The basement of the Oklahoma History Center is packed floor-to-ceiling with artifacts waiting for the space to tell their story to the public, says Bob Blackburn, executive director of the Oklahoma Historical Society.
But that space — a proposed $42.5 million museum of popular culture in Tulsa — depends on funding approval from the Oklahoma Legislature this session, something that has proved elusive for the project to date.
Last session, the Senate approved a $20 million bond issue to fund the OK Pop Museum in Tulsa, but the House never considered the bill.
“I think it's going to be very difficult to get any bond issue passed through the Legislature,” said Sen. Patrick Anderson, R-Enid.
“We've become much more fiscally responsible.”
Anderson, who opposed the Pops Museum funding, said he would be much more likely to support projects like the restoration of the Capitol building or the medical examiner's office.
“A good project, a needed project, I think the Legislature could act to do something,” he said. “A want versus a need I think it's going to be much more difficult to get the Legislature to approve that.”
Lawmakers will likely consider bond issues for multiple projects during the 2013 legislative session, including restorations of the crumbing state Capitol, the unfinished and financially broke American Indian Cultural Center and Museum and other state buildings.
Senate President Pro Tem Brian Bingman said he is still supportive of the Pops Museum.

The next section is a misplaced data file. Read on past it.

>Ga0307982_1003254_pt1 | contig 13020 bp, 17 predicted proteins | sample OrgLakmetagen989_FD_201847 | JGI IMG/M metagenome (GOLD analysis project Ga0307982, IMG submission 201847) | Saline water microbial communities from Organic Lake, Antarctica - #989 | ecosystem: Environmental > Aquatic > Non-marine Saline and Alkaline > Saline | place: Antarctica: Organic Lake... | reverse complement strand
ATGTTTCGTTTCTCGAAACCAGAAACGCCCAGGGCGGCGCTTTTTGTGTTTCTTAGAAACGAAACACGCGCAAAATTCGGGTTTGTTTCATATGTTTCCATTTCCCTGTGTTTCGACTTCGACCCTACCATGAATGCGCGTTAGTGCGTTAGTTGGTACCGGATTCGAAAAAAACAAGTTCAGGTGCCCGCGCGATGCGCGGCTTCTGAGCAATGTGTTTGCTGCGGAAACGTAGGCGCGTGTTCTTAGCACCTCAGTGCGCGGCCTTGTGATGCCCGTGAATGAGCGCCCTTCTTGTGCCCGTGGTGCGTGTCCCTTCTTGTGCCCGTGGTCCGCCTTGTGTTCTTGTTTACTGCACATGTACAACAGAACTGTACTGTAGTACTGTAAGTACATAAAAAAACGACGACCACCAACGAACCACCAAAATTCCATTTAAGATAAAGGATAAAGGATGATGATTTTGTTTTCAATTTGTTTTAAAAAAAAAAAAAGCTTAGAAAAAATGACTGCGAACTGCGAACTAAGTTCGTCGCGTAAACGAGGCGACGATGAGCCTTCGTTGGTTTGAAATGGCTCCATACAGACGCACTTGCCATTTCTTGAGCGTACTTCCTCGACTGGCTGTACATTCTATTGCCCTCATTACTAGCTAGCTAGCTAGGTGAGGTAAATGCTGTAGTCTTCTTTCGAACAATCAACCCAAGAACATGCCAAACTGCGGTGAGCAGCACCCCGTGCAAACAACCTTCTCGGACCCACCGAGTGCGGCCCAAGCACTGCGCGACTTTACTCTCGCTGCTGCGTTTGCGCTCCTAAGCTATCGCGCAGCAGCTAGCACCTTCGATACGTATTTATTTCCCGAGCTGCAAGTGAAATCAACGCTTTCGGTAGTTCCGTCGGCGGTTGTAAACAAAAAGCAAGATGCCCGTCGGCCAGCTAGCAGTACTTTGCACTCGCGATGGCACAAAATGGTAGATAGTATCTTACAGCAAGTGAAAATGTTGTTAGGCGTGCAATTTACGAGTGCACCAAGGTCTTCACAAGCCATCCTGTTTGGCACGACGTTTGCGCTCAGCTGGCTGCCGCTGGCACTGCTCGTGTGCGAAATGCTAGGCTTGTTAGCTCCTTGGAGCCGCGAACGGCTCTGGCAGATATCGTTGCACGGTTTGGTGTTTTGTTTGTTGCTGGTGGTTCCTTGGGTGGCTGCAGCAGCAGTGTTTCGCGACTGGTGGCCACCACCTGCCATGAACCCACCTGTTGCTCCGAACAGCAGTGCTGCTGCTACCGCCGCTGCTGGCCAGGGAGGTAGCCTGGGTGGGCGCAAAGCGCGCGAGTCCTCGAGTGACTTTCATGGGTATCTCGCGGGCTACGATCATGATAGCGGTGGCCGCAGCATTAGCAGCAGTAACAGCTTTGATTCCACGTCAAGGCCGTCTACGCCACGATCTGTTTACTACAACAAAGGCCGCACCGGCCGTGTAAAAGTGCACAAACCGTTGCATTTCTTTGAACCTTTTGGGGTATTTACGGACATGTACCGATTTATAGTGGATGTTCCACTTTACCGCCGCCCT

“We want to look at alternative ways that we can get that funded, including possibly turning it private,” Bingman said. “We have capital needs, many capital projects statewide and we've just got to figure out a way we can prioritize and figure out a way to get them done.”
Blackburn said Monday he hopes a bit of financial-strategy this year will give the museum the political support it needs.
In the past, his agency has requested a bond issue that increases the state debt level, something a cadre of politicians is vocally opposed to at the Capitol.
Instead, Blackburn said the Historical Society will issue bonds to replace existing debt as it is paid off.
In 1999, the state agency sold $32 million in bonds to start construction on the Oklahoma History Center building at 800 Nazih Zuhdi Drive.
A second bond issue was taken out for $18 million to finish the project.
The 215,000 square-foot museum has been complete for years but the agency still makes $2.5 million payments annually on the debt.
That funding comes from the general revenue stream and is allocated to the History Center to pay off the debt.
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